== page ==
SEPTEMBER 5, 2009
By SIMMI AUJLA and JENNIFER LEVITZ
PROVIDENCE — Rhode Island has a long tradition of going its own way. Founded by religious outcasts, it was the last of the original 13 colonies to join the union and the state mascot, which sits atop the State House, is a bronze figure named the “Independent Man.”
But there is one distinction about which many in the state aren’t proud: Due to a legal loophole, prostitution is legal in Rhode Island as long as it happens indoors.
Now, Rhode Island lawmakers are pushing to criminalize indoor prostitution, saying it damages the state’s reputation, disturbs neighbors, encourages sex trafficking and puts women in potentially dangerous situations. Nevada is the only other state that permits prostitution, and even there it’s not legal in the three most populous counties.
A note on a building in Providence, R.I., that housed Down Town Acupressure informs customers of its closure in 2006 after federal authorities conducted a raid of businesses suspected of operating as brothels. Several women at the business were arrested on immigration charges and it moved to another location in the city.
Rhode Island’s legal quirk has its defenders, including the Rhode Island chapter of the American Civil Liberties Union and some academics, who say the businesses don’t bother anyone and provide a way for prostitutes, many of whom are Asian immigrants, to support their families. Fifty academics signed an open letter in August saying prostitutes who work indoors are less likely to be assaulted or raped and less likely to use drugs or disturb neighbors than those who solicit in public.
Police estimate the state has at least 40 brothels, often called spas, massage parlors, or health centers, and that the number is growing. Says Providence City Solicitor Joseph Fernandez: “Rhode Island is a great state with many wonderful things, but this is not one of them.”
All forms of prostitution were illegal in the state until 1980, when legislators — while amending the existing law to speed up prosecution — inadvertently deleted the section that addressed the actual act of prostitution. The result was that the only thing that remained illegal was street solicitation, since police mostly use anti-loitering laws to arrest streetwalkers.
This legal loophole went unnoticed and police weren’t thwarted until 2003, when Providence lawyer Michael Kiselica was representing sex workers in a case before the state district court here. He acknowledged to a Providence city prosecutor that the women had offered sex for money to undercover police but asserted no state law was broken. The case was dismissed.
State legislators have tried to restore the law for years, but fell short in the face of opposition by some lawmakers, civil libertarians and academics, who said that allowing the arrest of prostitutes could end up punishing victims of human trafficking.
This year, however, momentum to change the law has grown. Bills have passed both the Rhode Island House and Senate, and the two bodies are now meeting to craft a common piece of legislation to send to the governor.
The new momentum is partly a response to the so-called Craigslist killing. Medical student Philip Markoff was indicted in Massachusetts in June on charges of killing a woman at an upscale Boston hotel who had advertised on the “exotic services” section of Craigslist. Rhode Island officials also charged Mr. Markoff with assault and intent to commit robbery of a stripper he had arranged to meet at a hotel in the state.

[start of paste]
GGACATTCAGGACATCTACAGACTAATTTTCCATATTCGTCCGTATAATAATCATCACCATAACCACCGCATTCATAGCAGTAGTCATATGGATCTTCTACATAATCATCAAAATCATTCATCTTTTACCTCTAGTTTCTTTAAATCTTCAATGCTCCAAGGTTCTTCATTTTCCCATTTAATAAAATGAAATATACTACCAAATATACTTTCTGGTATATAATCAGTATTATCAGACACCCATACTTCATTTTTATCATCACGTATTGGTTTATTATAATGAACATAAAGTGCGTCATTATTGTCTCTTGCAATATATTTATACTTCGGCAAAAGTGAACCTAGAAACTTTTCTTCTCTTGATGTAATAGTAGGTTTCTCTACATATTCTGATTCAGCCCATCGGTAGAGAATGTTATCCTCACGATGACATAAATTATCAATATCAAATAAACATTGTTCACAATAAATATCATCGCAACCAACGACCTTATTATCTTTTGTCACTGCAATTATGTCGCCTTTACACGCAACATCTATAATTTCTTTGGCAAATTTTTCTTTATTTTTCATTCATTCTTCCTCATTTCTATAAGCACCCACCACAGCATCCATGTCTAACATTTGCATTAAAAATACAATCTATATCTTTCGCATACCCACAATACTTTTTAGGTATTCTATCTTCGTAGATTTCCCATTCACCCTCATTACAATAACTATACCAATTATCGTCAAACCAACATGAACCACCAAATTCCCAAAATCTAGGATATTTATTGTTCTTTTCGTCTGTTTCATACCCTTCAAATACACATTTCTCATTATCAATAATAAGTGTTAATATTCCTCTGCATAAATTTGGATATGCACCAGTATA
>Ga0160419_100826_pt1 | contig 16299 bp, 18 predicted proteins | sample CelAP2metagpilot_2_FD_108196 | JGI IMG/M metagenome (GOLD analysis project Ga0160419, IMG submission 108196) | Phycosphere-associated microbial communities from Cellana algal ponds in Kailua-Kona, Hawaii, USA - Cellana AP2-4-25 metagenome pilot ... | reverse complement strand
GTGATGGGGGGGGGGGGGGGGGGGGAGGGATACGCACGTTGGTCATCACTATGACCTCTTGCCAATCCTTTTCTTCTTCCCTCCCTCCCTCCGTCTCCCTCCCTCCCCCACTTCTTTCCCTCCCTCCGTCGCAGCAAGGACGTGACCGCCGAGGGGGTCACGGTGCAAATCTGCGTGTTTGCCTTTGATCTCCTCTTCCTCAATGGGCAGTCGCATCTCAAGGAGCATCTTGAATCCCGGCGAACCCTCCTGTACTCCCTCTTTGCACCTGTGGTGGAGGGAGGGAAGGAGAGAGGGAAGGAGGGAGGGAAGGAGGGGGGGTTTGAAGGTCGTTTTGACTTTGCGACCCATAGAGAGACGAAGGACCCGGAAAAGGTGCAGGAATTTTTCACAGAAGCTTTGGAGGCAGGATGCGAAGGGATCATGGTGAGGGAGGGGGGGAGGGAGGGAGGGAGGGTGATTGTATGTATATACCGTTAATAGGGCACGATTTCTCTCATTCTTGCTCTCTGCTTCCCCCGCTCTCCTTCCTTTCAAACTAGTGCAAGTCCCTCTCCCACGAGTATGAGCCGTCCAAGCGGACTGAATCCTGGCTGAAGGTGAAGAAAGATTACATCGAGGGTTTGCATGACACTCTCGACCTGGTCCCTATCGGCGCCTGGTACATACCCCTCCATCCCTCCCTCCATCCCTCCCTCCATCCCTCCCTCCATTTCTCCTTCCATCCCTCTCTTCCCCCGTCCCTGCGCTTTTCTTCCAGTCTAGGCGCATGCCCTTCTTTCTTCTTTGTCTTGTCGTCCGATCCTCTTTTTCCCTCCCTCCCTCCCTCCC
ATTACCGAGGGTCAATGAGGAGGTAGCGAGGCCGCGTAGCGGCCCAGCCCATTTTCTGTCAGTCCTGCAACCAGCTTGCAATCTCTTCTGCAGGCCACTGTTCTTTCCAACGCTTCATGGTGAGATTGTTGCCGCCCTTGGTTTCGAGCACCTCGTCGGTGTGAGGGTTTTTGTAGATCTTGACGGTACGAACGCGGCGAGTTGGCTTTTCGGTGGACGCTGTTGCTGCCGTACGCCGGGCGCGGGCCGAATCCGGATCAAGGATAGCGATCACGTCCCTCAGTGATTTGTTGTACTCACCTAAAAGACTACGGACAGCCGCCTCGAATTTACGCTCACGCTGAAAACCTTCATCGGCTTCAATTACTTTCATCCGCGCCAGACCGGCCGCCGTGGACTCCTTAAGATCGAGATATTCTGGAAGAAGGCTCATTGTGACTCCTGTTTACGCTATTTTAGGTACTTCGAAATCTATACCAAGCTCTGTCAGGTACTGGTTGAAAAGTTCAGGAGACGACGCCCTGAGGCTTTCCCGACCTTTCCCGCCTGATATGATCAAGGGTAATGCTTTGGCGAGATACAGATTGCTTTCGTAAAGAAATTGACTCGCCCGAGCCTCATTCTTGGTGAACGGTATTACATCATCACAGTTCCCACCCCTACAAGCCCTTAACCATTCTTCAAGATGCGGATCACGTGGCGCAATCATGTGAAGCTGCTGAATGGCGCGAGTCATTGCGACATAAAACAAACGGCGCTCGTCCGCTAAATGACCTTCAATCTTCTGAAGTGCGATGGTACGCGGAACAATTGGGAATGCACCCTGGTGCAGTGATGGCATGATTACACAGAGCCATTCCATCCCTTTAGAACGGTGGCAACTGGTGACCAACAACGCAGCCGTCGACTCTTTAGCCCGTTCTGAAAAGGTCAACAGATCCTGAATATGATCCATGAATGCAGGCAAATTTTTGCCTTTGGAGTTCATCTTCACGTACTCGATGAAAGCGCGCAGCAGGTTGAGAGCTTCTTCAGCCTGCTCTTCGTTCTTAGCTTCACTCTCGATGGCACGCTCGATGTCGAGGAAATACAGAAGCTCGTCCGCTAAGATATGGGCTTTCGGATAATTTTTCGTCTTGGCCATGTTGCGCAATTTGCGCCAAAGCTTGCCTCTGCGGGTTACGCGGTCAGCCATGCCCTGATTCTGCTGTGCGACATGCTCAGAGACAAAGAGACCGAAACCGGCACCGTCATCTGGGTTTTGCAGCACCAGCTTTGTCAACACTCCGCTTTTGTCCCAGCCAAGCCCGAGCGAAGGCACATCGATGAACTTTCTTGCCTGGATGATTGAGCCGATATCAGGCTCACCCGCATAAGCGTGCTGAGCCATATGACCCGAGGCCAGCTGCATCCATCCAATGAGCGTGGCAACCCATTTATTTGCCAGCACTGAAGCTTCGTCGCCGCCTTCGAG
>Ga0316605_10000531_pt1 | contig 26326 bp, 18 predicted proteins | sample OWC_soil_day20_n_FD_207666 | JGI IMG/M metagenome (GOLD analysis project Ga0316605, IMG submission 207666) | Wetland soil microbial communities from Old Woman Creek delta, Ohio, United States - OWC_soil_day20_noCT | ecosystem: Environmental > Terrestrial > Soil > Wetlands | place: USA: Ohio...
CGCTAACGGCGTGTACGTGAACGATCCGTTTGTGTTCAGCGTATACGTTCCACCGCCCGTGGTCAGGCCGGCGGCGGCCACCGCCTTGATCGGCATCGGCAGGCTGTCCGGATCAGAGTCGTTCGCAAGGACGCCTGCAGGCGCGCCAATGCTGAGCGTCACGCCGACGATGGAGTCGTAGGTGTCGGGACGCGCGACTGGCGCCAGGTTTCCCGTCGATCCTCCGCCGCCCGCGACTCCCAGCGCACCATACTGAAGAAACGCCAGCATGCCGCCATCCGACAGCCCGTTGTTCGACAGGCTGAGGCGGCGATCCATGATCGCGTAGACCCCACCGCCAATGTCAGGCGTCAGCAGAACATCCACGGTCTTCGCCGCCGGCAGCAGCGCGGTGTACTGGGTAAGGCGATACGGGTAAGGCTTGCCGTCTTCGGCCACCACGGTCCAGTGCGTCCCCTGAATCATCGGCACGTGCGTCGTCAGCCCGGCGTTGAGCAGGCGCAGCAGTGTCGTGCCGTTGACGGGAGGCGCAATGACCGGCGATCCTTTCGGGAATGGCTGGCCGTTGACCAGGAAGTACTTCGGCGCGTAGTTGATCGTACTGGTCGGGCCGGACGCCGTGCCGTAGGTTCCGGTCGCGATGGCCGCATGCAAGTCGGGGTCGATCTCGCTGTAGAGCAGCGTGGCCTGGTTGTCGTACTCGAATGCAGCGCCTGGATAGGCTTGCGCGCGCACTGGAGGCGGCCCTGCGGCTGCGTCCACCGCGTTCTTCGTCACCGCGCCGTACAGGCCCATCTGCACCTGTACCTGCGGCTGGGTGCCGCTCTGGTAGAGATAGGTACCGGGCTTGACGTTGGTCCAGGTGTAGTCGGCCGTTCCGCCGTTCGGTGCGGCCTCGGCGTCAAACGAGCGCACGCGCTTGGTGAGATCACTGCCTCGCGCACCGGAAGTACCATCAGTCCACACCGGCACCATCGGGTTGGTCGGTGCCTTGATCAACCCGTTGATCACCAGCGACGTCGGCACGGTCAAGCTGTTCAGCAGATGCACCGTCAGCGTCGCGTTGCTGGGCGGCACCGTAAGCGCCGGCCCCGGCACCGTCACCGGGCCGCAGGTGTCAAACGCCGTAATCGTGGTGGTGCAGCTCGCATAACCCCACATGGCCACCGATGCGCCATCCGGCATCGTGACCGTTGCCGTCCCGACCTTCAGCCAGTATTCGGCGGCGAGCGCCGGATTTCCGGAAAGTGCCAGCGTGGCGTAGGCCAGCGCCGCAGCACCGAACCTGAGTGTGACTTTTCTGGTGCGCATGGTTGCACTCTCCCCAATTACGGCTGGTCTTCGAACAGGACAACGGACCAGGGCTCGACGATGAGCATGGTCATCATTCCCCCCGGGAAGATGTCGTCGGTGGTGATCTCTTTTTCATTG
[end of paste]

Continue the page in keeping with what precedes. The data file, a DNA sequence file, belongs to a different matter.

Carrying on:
Mr. Markoff has pleaded not guilty to the Massachusetts charges and has not yet appeared in Rhode Island to answer charges there. His attorney did not immediately respond Friday to a phone message seeking comment.
Opponents of the change argue that indoor prostitution is safer for women, among other things. Tara Hurley, a Rhode Island filmmaker who did a documentary on sex workers, this summer organized prostitutes who are opposed to the law change to testify at the State House. A reporter accompanied her on Thursday to a Providence spa that she says offers sex. The spa was on the second floor of a mostly vacant office building.
After ringing a buzzer, guests were admitted by an older woman. Ms. Hurley said most spas have an “Imo,” the Korean word for aunt, who cooks and cleans. In a den, off a dimly lit hallway, another woman who said she was an employee sat on a couch in pajamas, munching popcorn and watching a Korean movie.
The woman, who declined to give her name, said she is 41 and that she works at the spa for the money, some of which she sends back to her native Korea to help her family. She said she hopes the state law is not changed. “Nobody likes this work, but they are taking care of their families,” she said. Among those fighting the brothels are nearby businesses. In Middletown, R.I., near Newport, a local toy store relocated 40 minutes away in August after the owners grew frustrated with doing business near what they believed was a brothel.
Eric and Hema Bulmer, owners of Pow! Science! said when they stopped by their store at night, they would see the spa’s neon “open” sign lit and cars parked outside. During the day, men occasionally walked into the store and noticed that Mrs. Bulmer, who is a Nepalese immigrant, was a petite Asian woman. They immediately assumed the toy store was a front for a brothel, Mrs. Bulmer said.
“Guys look at you and think, this must be it,” Mrs. Bulmer said, calling the unwanted attention “humiliating.”
Write to Simmi Aujla at firstname.lastname@example.org and Jennifer Levitz at email@example.com
Link to original at Wall Street Journal